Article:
Since taking office, President Trump has rescinded the Deferred Action for Childhood Arrivals (DACA) program and terminated Temporary Protected Status (TPS) for citizens of El Salvador, Haiti, Honduras, Nepal, Nicaragua and Sudan. Altogether, these measures would strip legal status from about 1.1 million immigrants who are in our workforce, schools and universities, and are contributing to our communities.
On Saturday, January 20, 2019, President Trump offered to end the government shutdown by exchanging a temporary, three year, restoration of legal status for DACA and TPS holders for the $5.7 billion he demands for a border wall that most in the U.S. oppose. He also proposed creating a system for immigrant youth from countries such as El Salvador, Guatemala, and Honduras who are afraid of gang violence to apply for U.S. protection from within their countries. He neglected to mention that such a system already existed when he took office, and his administration ended it.
At best, this cannot be considered a serious, good faith offer. At worst, it is cynical and cruel. These 1.1 million people have long contributed to our nation. For example, Hondurans have had TPS for over twenty years. Like them, DACA recipients are working and paying taxes, and many are pursuing college and graduate degrees. We need all of these individuals to keep our aging communities vibrant and to shore up our shrinking labor force. They deserve an offer of a path to permanent legal status, not the uncertainty of a three year reprieve. In addition, the economic costs to the U.S. if DACA and TPS holders cannot remain permanently are in the billions.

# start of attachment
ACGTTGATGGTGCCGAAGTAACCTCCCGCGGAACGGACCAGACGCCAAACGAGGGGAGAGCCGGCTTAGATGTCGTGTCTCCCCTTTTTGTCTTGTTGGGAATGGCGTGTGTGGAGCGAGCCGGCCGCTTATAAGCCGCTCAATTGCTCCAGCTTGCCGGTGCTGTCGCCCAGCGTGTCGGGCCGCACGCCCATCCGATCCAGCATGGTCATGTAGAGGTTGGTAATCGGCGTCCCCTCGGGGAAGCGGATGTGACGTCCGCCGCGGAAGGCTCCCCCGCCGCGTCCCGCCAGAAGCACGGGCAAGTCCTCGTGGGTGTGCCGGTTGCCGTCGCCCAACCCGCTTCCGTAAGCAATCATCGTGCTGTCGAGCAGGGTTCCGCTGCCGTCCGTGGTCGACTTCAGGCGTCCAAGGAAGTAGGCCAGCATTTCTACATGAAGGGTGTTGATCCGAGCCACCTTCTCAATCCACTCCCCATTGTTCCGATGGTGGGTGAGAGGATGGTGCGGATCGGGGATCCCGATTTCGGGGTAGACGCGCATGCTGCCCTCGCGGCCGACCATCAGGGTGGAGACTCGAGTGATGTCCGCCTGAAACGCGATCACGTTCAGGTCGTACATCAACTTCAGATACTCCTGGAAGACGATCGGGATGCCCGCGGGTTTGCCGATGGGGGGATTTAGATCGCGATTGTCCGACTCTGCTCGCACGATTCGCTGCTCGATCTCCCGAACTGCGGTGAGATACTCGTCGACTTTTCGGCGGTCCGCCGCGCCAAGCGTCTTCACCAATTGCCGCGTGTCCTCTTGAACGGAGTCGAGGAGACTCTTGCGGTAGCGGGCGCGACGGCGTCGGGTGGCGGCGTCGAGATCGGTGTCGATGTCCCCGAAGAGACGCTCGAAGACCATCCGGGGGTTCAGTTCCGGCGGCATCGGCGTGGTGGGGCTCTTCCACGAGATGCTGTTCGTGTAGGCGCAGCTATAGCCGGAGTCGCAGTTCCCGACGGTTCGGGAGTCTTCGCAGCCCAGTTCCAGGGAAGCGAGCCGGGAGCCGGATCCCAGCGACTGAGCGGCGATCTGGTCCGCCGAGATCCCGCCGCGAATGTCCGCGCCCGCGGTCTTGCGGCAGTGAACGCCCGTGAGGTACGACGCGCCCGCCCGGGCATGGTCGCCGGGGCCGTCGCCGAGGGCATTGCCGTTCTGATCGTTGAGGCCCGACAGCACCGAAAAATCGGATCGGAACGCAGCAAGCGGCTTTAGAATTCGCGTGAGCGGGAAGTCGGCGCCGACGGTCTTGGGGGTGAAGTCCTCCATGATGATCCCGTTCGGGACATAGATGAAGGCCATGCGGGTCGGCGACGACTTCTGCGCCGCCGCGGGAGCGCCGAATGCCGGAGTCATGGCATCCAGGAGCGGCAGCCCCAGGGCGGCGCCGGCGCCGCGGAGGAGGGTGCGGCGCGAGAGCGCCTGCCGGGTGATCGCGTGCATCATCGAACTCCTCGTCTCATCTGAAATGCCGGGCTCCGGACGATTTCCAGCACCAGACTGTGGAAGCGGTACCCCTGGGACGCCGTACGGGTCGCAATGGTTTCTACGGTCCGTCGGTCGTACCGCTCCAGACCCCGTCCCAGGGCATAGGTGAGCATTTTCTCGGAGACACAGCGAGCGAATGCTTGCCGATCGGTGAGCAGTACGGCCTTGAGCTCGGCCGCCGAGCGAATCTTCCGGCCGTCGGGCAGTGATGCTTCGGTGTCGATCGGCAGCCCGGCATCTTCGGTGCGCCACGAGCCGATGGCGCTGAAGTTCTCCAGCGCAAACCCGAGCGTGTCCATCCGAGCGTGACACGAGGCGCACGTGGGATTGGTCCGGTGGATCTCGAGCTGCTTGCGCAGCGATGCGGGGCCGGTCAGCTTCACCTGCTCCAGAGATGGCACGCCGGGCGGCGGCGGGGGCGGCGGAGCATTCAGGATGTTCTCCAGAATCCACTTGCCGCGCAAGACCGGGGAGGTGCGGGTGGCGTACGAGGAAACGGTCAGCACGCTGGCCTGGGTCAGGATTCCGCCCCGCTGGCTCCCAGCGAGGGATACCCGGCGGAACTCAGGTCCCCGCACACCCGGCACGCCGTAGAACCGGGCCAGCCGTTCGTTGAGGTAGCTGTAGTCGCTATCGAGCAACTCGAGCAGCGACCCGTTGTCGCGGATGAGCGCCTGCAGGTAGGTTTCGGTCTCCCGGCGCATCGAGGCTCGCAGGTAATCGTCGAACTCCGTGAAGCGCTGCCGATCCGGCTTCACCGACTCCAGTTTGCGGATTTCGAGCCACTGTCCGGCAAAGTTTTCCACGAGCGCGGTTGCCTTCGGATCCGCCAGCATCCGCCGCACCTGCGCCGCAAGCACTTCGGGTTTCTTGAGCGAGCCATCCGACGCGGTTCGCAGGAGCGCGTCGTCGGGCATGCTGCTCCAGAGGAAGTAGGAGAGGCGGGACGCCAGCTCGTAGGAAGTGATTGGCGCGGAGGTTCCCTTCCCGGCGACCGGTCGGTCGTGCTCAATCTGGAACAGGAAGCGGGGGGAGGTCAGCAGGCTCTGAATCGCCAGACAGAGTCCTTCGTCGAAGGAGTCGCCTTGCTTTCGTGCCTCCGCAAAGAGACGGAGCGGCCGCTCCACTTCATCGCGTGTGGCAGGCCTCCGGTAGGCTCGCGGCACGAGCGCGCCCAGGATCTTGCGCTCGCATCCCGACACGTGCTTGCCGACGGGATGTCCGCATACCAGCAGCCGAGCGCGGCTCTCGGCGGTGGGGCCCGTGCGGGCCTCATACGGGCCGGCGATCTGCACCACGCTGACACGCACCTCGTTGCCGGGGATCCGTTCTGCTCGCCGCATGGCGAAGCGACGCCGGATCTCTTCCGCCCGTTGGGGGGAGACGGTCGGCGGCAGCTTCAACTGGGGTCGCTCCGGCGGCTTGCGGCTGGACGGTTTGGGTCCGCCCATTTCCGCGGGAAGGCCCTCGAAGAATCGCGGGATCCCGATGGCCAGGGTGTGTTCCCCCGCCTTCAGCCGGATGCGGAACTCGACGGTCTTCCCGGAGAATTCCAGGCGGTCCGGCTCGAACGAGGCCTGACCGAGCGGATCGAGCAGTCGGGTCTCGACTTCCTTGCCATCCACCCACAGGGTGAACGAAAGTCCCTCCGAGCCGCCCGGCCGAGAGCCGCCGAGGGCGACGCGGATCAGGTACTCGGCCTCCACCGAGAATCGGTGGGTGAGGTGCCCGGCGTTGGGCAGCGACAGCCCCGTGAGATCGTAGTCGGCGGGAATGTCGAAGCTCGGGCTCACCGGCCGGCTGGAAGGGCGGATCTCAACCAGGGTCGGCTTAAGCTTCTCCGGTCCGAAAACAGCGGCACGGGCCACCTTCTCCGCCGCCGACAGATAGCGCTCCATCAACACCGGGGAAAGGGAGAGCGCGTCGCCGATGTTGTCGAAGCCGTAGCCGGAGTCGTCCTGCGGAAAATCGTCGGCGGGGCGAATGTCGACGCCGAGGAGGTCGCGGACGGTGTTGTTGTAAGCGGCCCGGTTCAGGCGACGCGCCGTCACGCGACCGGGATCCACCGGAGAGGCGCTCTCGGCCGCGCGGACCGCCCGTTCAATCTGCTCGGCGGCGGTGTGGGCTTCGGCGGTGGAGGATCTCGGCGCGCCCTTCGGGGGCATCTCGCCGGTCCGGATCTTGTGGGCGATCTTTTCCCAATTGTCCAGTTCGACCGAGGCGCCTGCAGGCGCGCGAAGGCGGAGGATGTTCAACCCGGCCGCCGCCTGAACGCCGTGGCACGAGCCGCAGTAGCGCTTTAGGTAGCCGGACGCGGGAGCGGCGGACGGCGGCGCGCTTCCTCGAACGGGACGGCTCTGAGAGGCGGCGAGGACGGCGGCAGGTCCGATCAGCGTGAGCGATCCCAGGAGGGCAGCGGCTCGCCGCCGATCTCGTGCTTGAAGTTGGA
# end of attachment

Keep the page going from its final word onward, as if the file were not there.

Moreover, President Trump said in late 2017 and early 2018 that he was willing to make a deal for permanent status for DACA holders in exchange for more border security. When a bipartisan proposal with those elements was hammered out, President Trump moved the goalposts, refusing to sign any bill that didn’t include slashing immediate family immigration and eliminating the diversity lottery.
More than half of the current undocumented population entered the U.S. legally with visas and “overstayed”. Constructing more border wall will do nothing to address that reality. Congress cannot capitulate to the President’s demands . Both sides instead need to negotiate real proposals for immigration reform. This weekend’s offer was a non-starter.